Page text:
Originally published on Tue February 18, 2014 3:38 pm
The two most prominent members of the Russian punk protest band Pussy Riot say they were taken into custody Tuesday by police in Sochi, site of the Winter Olympics. Later in the day, there were reports that the women and other activists who were with them had been released.
Good morning. I'm David Greene. Kayla Finley is finally paying for her crime. Back in 2005, the South Carolina woman rented a movie. It was "Monster-In-Law," starring Jane Fonda and JLo on VHS. She never returned it. The movie store is now closed but there was still a warrant out for her arrest and police nabbed her last week. She spent a night in jail. Given the reviews of the movie, she should've been given time served for the 101 minutes she spent watching that film. It's MORNING EDITION. Transcript provided by NPR, Copyright NPR.
Sad clown face, we're headed for a clown shortage. As the head of a clown organization told the New York Daily News: Clowns just aren't cool anymore. Rubber noses and rainbow wigs just can't compete for young talent with tech startups and Wall Street. That's a pie in the face for the World Clown Association and its aging clown population. Its membership numbers have dropped like a pair of oversized polka dot trousers.
It's MORNING EDITION. Transcript provided by NPR, Copyright NPR.
There is one sport in the Winter Olympics you can do with your eyes closed. To be precise, you have to do a few seconds of work, after which you can close your eyes and hope for a gold. I am referring to the brakeman in bobsled. That's the athlete who pushes the sled. Tonight, the woman's two-person bobsled starts in Sochi.
NPR's Robert Smith introduces us to the team.
ROBERT SMITH, BYLINE: Let's get this out of the way. The women call themselves brakemen. Not brake women or brake person.
This is MORNING EDITION from NPR News. I'm Renee Montagne.
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And I'm David Greene. Good morning. For years we've been hearing horror stories from North Korea about mass starvation, torture, slavery, political killings. It's a long list that is hard for many of us to imagine. Well, now a new report from the United Nations Human Rights Commission presents almost 400 pages of eyewitness testimony from victims and also at least one perpetrator.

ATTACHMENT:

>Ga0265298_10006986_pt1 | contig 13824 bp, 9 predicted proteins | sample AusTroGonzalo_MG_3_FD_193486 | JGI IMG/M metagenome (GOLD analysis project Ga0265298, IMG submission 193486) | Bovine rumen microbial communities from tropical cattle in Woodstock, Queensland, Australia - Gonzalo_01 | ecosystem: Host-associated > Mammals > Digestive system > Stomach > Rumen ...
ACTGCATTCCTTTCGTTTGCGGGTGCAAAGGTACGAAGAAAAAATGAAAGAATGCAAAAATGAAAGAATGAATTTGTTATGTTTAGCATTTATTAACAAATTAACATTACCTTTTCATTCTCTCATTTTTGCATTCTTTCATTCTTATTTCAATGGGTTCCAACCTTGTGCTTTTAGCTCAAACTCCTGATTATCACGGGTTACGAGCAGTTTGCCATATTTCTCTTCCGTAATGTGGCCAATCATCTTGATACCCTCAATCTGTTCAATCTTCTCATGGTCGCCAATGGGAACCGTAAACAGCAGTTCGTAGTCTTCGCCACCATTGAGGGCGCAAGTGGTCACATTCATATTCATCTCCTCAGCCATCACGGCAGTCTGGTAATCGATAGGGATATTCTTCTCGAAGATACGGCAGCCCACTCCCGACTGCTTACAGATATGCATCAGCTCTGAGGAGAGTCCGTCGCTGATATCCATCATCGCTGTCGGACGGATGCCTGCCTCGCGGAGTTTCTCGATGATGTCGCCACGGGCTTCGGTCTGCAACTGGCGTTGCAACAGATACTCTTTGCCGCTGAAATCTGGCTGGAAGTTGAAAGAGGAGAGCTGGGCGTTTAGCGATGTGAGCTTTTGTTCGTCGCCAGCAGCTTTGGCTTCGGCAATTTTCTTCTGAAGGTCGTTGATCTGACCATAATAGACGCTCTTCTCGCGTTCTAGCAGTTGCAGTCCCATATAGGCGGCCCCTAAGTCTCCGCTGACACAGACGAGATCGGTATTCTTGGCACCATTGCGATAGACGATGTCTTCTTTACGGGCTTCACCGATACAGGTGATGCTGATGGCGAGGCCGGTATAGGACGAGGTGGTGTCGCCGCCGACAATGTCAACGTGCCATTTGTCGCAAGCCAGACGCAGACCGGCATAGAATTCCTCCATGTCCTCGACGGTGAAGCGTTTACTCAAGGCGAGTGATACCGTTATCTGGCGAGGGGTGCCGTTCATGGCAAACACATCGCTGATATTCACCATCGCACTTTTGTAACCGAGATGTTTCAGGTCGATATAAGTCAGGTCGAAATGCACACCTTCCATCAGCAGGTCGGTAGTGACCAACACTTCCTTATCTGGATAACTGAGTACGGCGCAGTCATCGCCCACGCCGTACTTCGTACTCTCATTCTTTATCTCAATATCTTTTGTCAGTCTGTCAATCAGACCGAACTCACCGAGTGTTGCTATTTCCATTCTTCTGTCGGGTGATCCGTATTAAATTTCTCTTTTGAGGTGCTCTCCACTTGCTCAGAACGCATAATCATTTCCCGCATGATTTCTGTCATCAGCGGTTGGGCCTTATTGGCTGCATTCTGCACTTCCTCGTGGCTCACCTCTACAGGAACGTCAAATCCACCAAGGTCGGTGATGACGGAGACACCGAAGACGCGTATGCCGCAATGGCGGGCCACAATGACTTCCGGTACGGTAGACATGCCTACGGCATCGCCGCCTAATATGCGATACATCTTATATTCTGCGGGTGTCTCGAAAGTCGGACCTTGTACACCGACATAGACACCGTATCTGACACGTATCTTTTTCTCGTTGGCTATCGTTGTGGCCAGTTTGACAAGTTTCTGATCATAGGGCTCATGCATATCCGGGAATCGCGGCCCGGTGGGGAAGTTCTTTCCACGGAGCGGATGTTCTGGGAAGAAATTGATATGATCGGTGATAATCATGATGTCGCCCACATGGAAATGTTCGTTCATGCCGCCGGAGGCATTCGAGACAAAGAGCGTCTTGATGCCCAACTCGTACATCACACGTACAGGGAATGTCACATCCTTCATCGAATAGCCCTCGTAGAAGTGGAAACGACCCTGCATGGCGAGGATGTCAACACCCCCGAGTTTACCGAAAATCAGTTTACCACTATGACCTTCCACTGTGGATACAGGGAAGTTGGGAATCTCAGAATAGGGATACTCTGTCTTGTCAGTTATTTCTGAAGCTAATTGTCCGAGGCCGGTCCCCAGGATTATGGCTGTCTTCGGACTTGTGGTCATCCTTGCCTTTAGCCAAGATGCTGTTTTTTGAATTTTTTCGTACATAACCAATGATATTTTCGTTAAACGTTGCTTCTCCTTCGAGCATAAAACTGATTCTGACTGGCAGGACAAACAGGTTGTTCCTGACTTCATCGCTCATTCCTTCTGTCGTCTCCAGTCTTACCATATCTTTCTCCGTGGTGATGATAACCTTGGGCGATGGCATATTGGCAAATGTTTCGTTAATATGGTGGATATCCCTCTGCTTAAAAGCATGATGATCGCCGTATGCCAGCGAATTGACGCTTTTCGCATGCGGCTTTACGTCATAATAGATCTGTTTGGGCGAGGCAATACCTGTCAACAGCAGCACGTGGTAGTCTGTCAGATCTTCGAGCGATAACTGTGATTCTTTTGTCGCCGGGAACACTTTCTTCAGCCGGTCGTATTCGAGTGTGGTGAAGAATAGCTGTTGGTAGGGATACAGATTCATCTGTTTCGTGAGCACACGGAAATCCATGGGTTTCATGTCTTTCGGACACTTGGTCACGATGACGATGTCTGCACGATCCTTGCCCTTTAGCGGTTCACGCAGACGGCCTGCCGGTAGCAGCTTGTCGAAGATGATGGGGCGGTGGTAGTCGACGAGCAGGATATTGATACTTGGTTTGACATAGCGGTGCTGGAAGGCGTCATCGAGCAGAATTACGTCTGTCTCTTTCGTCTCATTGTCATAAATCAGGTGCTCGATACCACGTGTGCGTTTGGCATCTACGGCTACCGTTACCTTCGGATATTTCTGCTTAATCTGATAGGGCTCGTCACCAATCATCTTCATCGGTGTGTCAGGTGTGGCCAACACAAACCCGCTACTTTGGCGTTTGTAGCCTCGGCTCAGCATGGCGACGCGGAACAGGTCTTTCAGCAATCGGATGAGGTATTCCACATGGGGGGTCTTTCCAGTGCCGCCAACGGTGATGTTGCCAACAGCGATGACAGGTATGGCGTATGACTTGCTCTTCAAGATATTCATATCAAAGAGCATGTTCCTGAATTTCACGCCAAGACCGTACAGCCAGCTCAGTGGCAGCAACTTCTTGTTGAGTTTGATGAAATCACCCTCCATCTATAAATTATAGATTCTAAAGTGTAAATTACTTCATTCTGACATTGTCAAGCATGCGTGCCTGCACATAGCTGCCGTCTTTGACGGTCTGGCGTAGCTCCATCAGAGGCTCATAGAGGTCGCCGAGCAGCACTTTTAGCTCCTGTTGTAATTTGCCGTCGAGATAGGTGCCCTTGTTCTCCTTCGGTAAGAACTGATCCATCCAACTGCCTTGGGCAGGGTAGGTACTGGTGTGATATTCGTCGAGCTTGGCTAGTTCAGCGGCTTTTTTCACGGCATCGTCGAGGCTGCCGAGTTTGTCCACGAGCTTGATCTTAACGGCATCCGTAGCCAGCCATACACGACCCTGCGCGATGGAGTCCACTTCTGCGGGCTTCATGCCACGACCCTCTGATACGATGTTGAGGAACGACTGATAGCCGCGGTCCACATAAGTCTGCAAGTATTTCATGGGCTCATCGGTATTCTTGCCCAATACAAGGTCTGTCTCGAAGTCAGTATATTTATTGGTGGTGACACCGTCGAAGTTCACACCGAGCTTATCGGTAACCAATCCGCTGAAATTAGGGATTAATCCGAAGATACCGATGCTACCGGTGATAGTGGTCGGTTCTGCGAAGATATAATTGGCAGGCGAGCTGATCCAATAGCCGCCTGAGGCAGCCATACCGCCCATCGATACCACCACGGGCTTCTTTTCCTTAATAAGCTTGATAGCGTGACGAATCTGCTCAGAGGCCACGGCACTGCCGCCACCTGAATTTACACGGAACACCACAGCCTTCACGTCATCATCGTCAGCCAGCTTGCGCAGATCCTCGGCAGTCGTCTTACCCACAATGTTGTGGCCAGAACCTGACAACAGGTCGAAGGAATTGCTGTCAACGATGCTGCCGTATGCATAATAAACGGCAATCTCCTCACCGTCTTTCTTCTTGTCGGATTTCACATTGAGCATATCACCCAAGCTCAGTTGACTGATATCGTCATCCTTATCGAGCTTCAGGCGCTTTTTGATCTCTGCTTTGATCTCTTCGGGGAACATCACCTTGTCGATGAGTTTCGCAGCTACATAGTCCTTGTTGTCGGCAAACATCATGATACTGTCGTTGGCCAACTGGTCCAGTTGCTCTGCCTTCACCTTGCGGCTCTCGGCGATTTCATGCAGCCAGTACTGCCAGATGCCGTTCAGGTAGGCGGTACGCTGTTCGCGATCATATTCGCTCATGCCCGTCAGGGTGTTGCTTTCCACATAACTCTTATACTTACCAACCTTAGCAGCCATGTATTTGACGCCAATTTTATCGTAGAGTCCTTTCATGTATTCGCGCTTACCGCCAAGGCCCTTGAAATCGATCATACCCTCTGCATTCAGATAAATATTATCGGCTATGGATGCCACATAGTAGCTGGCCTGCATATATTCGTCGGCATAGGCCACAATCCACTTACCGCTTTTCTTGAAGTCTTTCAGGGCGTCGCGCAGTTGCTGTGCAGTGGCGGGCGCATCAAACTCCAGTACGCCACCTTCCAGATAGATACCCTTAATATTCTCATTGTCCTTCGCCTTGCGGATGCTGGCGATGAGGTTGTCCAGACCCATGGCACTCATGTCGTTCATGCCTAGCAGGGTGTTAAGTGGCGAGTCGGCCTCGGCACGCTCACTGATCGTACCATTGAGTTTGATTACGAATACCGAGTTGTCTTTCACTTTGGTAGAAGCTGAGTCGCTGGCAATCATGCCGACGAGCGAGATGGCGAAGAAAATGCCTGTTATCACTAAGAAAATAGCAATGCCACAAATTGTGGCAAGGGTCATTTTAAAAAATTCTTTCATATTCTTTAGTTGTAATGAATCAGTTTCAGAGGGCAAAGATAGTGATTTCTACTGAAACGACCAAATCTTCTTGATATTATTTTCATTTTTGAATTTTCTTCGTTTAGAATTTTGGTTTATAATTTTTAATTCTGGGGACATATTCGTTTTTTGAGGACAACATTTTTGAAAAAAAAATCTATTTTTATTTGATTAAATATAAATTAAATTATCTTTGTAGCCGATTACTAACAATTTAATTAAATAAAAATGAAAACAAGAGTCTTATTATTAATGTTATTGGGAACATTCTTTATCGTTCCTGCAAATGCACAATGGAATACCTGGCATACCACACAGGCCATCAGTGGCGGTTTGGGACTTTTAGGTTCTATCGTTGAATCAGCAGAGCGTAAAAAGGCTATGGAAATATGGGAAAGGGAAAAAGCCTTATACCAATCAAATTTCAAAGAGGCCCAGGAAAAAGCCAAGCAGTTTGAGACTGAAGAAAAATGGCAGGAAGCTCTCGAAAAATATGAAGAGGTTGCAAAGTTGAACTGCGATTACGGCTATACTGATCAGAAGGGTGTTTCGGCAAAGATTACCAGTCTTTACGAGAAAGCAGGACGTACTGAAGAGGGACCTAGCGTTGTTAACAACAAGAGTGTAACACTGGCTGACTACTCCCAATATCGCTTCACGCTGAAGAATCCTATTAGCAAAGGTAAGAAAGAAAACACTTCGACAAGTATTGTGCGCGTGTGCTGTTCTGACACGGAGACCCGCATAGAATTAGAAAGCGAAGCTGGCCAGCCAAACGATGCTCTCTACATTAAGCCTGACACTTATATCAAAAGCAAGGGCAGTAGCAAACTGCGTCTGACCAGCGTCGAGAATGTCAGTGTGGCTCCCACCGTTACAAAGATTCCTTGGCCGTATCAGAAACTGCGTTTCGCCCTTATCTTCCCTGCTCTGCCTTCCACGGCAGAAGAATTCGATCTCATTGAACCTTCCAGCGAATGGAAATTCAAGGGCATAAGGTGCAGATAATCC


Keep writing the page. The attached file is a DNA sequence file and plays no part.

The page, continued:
Inside one in a series of abandoned homes along a blighted block of Detroit's Brightmoor neighborhood, filmmaker Tom McPhee walks through the remnants of a life — broken furniture, scattered knickknacks and a flooded basement.
"This is fresh water that's coming into the basement here," McPhee points out. "All of that plumbing has been ripped away 'cause someone found a value in it, so they don't care that it's running. This is all over the city."
During New York City's mayoral race last year, then-candidate Bill de Blasio promised to fix big-picture problems, like income inequality and universal pre-K.
So he raised some collective eyebrows when he announced what one of his first initiatives as mayor would be:
"We are going to quickly and aggressively move to make horse carriages no longer a part of the landscape in New York City," he said. "They're not humane; they're not appropriate to the year 2014; it's over."
With spring fast approaching, many American high school seniors are now waiting anxiously to hear whether they got into the college or university of their choice. For many students, their scores on the SAT or the ACT will play a big role in where they get in.
That's because those standardized tests remain a central part in determining which students get accepted at many schools. But a first-of-its-kind study obtained by NPR raises questions about whether those tests are becoming obsolete.
Ice dancers Meryl Davis and Charlie White won the gold medal Monday night in ice dancing. They earned a silver medal in the last Winter Games in Vancouver, and they entered competition favored to win in Sochi.